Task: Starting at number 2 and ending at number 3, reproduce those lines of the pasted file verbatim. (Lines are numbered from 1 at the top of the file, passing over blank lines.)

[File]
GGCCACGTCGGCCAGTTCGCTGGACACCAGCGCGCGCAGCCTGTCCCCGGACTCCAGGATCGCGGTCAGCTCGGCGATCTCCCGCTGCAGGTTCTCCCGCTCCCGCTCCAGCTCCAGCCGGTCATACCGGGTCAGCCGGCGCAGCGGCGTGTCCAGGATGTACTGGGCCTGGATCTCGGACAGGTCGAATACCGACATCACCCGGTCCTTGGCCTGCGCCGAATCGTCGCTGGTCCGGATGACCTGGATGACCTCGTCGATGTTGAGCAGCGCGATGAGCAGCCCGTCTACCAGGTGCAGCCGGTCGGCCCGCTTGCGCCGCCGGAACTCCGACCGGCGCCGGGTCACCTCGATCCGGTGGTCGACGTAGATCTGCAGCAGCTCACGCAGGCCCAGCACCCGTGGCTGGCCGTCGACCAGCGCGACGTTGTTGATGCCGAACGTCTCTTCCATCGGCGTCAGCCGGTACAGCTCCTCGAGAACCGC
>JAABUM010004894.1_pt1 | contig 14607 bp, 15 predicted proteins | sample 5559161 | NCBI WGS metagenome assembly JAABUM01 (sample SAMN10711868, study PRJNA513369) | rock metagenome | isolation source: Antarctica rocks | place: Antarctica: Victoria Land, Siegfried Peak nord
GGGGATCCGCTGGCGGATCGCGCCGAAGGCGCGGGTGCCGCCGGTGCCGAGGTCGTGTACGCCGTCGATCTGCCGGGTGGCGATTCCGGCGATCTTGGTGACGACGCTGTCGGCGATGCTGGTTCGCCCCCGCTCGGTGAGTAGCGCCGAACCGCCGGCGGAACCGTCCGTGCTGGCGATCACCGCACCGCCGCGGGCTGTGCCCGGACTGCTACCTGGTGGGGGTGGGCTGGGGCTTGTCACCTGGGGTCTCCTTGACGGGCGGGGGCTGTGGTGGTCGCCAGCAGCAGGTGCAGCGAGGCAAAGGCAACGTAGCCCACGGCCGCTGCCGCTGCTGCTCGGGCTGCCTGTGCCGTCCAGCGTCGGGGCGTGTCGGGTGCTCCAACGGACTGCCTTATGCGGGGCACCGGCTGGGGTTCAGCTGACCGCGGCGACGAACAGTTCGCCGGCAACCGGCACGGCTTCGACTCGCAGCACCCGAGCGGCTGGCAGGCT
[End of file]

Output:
>JAABUM010004894.1_pt1 | contig 14607 bp, 15 predicted proteins | sample 5559161 | NCBI WGS metagenome assembly JAABUM01 (sample SAMN10711868, study PRJNA513369) | rock metagenome | isolation source: Antarctica rocks | place: Antarctica: Victoria Land, Siegfried Peak nord
GGGGATCCGCTGGCGGATCGCGCCGAAGGCGCGGGTGCCGCCGGTGCCGAGGTCGTGTACGCCGTCGATCTGCCGGGTGGCGATTCCGGCGATCTTGGTGACGACGCTGTCGGCGATGCTGGTTCGCCCCCGCTCGGTGAGTAGCGCCGAACCGCCGGCGGAACCGTCCGTGCTGGCGATCACCGCACCGCCGCGGGCTGTGCCCGGACTGCTACCTGGTGGGGGTGGGCTGGGGCTTGTCACCTGGGGTCTCCTTGACGGGCGGGGGCTGTGGTGGTCGCCAGCAGCAGGTGCAGCGAGGCAAAGGCAACGTAGCCCACGGCCGCTGCCGCTGCTGCTCGGGCTGCCTGTGCCGTCCAGCGTCGGGGCGTGTCGGGTGCTCCAACGGACTGCCTTATGCGGGGCACCGGCTGGGGTTCAGCTGACCGCGGCGACGAACAGTTCGCCGGCAACCGGCACGGCTTCGACTCGCAGCACCCGAGCGGCTGGCAGGCT